“Mike check!” one activist cried. “Mike check,” the crowd, now spread out across Bay Street, responded, in a strong and stentorian unison. This was the “people’s mike,” perhaps the Occupy movement’s most central custom. Someone takes the floor by crying “Mike check” and begins speaking in short bursts that are then repeated by the crowd in one voice, allowing others to hear from afar.

It was in this way—now that the floor had been taken by a core group of organizers—that it was announced the crowd would march three blocks away from the headquarters of the big banks on Bay Street to St. James Park, a piece of municipal greenery next to a church. St. James wasn’t perfect, as even Vasey admitted. “I mean, it’s close to the financial district,” he said in an interview, “which is where we want to be. But unfortunately, there aren’t many commons left. And you just can’t, in a strategic sense, go on private property, because you’ll get evicted right away.”

The mob crawled without incident north to Adelaide and turned east. This is a maniacally self-documenting movement: every second protester had a camera, many of them high-end shooters. Others carted tents and camping gear. Unions were well represented, the multi-coloured banners of big labour fluttering in the strong, cold winds and turning the crowd surprisingly grey. Meanwhile, Occupy Toronto marshals wearing orange arm bands directed the protestors, a display of good planning. “Arrest the 1%,” one sign read. “The only gay I hate is politicians sucking corporate cock,” read another.

In a departure from last summer’s G20 demonstrations, not one police cruiser was visible; instead, officers on low-key cycles monitored the scene. The occupiers set up in St. James. A logistics committee chose the location beforehand and signs of organization, including caution tape demarcating spaces like a clinic and media centre, were already visible by the time the crowd arrived. Within a couple of hours, the place had been transformed into a marketplace of left-leaning ideas, an accumulation of soapboxes, an activists’ trade fair.

Many of the participants here are veterans of earlier fights. Vasey is best known as the first person arrested at last year’s G20 demonstrations; he spoke of fighting against Canadian mining practices oversees and the environmental toll of Alberta’s oilsands. Other organizers have popped up in the periodic fights against Mayor Rob Ford. (“Save Transit City,” read the button on one of their backpacks. “Atwood For Mayor,” another proclaimed.) Anti-war demonstrators chanted near one banner. Members of the Canadian Union of Public Employees, which represents flight attendants locked in a battle with Air Canada, were particularly vocal, chanting and reading speeches near the street corner for hours.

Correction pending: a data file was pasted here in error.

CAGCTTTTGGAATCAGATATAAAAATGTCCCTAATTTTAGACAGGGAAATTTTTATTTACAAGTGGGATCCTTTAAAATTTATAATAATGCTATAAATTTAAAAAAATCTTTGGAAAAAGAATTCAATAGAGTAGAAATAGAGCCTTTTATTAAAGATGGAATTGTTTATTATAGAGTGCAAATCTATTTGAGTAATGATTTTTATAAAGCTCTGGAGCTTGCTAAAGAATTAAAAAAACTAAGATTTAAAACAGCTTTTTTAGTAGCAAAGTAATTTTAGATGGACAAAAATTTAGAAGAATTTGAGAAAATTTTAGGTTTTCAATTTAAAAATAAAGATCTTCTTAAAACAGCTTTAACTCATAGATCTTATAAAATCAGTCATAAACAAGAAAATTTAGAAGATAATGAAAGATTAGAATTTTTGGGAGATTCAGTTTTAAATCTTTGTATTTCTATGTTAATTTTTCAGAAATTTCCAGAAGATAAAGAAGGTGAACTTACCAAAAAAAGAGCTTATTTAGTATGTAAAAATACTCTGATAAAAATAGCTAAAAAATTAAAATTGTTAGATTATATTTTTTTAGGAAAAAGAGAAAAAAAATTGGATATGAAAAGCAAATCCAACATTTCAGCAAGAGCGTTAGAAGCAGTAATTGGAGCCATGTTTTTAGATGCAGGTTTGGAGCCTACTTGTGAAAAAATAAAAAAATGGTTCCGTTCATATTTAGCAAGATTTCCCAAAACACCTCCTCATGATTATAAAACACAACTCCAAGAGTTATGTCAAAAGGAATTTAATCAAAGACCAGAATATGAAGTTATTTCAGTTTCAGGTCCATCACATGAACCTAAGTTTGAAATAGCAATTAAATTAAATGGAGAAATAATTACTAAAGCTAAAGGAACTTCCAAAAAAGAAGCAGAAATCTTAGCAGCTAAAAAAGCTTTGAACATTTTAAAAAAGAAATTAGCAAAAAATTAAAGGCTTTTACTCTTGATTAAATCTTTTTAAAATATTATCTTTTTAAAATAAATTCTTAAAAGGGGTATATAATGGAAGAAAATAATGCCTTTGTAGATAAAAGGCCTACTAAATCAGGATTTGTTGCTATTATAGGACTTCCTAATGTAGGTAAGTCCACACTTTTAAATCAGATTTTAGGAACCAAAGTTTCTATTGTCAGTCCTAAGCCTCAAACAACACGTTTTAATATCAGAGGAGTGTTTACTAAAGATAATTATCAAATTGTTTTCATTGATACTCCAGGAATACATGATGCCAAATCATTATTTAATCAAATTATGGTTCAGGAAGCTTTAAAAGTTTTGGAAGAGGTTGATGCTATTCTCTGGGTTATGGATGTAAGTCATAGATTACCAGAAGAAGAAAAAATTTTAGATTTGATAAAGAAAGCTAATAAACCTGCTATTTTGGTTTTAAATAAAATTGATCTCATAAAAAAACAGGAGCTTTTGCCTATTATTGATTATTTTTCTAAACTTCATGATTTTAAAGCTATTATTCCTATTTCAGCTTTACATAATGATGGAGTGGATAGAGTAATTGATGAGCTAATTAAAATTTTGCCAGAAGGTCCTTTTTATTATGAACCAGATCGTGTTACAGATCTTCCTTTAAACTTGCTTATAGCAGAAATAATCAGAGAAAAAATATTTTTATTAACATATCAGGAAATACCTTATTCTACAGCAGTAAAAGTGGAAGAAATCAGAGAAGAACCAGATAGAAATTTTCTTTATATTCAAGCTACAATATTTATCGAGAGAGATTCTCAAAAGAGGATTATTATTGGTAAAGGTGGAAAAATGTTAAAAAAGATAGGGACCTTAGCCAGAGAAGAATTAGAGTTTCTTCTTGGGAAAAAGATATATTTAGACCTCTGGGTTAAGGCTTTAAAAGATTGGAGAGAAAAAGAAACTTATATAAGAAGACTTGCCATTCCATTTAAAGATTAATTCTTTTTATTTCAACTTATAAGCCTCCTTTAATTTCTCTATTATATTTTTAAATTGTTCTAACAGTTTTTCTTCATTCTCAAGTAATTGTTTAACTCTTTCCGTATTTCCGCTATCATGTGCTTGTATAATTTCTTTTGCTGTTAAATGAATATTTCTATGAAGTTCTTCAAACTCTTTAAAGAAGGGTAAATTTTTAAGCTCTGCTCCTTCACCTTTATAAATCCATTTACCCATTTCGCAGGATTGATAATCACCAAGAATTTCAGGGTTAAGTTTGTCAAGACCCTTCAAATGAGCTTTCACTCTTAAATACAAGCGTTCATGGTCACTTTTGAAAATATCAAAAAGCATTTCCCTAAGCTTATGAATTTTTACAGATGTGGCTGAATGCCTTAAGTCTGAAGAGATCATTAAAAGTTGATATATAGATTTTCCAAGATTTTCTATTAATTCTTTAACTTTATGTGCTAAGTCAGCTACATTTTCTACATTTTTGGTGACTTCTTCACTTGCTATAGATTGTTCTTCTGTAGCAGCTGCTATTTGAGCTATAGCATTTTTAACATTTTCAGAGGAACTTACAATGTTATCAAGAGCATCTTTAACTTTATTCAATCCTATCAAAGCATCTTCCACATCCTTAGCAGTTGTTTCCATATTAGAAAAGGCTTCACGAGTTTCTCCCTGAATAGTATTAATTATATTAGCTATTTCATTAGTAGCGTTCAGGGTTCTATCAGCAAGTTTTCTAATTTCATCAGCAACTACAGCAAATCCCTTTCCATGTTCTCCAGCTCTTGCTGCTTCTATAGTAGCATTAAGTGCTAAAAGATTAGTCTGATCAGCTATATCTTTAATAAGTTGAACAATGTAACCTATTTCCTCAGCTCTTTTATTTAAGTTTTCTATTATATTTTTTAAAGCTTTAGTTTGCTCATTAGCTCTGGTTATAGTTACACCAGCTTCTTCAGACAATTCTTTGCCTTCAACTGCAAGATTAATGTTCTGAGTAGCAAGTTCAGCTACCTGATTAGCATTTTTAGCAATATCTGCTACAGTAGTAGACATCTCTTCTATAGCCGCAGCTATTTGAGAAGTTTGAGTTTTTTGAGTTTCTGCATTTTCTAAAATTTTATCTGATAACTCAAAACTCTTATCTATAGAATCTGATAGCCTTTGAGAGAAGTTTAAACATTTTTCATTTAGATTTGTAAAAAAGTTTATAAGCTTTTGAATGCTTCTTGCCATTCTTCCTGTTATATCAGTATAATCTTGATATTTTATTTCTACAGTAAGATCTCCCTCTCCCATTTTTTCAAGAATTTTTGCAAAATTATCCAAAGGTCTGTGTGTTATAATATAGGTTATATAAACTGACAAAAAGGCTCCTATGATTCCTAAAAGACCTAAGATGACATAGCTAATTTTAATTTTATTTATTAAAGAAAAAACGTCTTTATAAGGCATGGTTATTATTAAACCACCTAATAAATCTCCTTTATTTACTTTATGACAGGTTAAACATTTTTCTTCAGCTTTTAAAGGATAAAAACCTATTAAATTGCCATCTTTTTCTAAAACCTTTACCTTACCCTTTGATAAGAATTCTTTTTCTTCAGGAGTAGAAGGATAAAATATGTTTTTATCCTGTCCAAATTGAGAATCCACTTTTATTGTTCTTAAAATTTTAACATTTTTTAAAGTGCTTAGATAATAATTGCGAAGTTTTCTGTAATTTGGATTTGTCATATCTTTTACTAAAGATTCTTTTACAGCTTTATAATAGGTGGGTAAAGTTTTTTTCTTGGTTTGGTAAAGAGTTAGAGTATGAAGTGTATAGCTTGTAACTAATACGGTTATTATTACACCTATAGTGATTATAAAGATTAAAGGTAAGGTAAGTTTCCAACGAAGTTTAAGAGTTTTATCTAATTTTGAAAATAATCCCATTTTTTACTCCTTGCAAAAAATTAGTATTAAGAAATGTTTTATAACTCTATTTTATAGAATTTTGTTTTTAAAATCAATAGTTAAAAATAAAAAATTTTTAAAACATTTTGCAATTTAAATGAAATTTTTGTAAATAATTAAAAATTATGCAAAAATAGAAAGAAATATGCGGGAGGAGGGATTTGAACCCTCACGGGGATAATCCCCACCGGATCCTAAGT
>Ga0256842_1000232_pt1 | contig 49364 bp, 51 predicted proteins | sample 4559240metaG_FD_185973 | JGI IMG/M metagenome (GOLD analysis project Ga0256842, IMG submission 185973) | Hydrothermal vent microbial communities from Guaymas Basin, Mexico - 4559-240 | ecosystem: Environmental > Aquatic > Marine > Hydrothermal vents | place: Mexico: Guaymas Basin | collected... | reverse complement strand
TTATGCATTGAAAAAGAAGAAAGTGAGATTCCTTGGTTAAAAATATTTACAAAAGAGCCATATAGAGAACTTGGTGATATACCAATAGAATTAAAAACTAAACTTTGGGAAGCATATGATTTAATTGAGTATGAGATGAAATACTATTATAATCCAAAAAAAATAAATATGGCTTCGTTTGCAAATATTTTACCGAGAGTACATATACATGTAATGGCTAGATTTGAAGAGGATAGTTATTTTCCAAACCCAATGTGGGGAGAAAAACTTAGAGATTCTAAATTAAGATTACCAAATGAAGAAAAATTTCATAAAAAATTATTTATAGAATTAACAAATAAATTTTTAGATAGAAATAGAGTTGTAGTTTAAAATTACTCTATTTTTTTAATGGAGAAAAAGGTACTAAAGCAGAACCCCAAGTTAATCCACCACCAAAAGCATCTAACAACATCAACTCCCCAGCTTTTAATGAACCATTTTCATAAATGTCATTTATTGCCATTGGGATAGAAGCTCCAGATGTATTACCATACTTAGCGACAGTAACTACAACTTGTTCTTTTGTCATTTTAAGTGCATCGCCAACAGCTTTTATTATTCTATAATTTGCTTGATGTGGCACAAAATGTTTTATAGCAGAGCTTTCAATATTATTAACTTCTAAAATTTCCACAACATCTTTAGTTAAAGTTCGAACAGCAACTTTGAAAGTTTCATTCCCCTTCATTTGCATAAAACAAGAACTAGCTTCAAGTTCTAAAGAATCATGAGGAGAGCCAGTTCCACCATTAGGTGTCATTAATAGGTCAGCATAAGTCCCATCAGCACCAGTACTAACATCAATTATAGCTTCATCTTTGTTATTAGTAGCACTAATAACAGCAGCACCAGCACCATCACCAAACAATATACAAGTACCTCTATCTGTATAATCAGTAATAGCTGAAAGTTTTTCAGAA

In the park itself, many looked set up for a long stay. More than a dozen tents and tarps were erected and volunteers were handing already out food. Vasey says Saturday night will give organizers a better sense of how many plan to actually occupy the space. “But this is also about building the infrastructure to resist,” he says. “Don’t underestimate the power of the 1,000 plus cities that are doing this.”

Source: Rogers Communications

Occupy Wall Street Protest Culminates With 6,000 in Times Square

By: Esmé E. Deprez

Oct. 15 (Bloomberg) — Occupy Wall Street demonstrations in New York City today culminated with a Times Square rally that drew thousands opposed to economic inequality, echoed by protests from London to Tokyo.

Participants in the month-old movement marched past a JPMorgan Chase & Co. branch early in the day to urge clients to close accounts. Twenty-four were arrested later at a Citigroup Inc. office, the police said, and about 6,000 gathered in Times Square, the organizers estimated.

Hong Kong, Sydney, Toronto and other cities also saw protests, which turned violent in Rome, in what organizers called a “global day of action against Wall Street greed.” Backers say they represent “the 99 percent,” a nod to Nobel Prize-winning economist Joseph Stiglitz’s study showing the top 1 percent of Americans control 40 percent of U.S. wealth.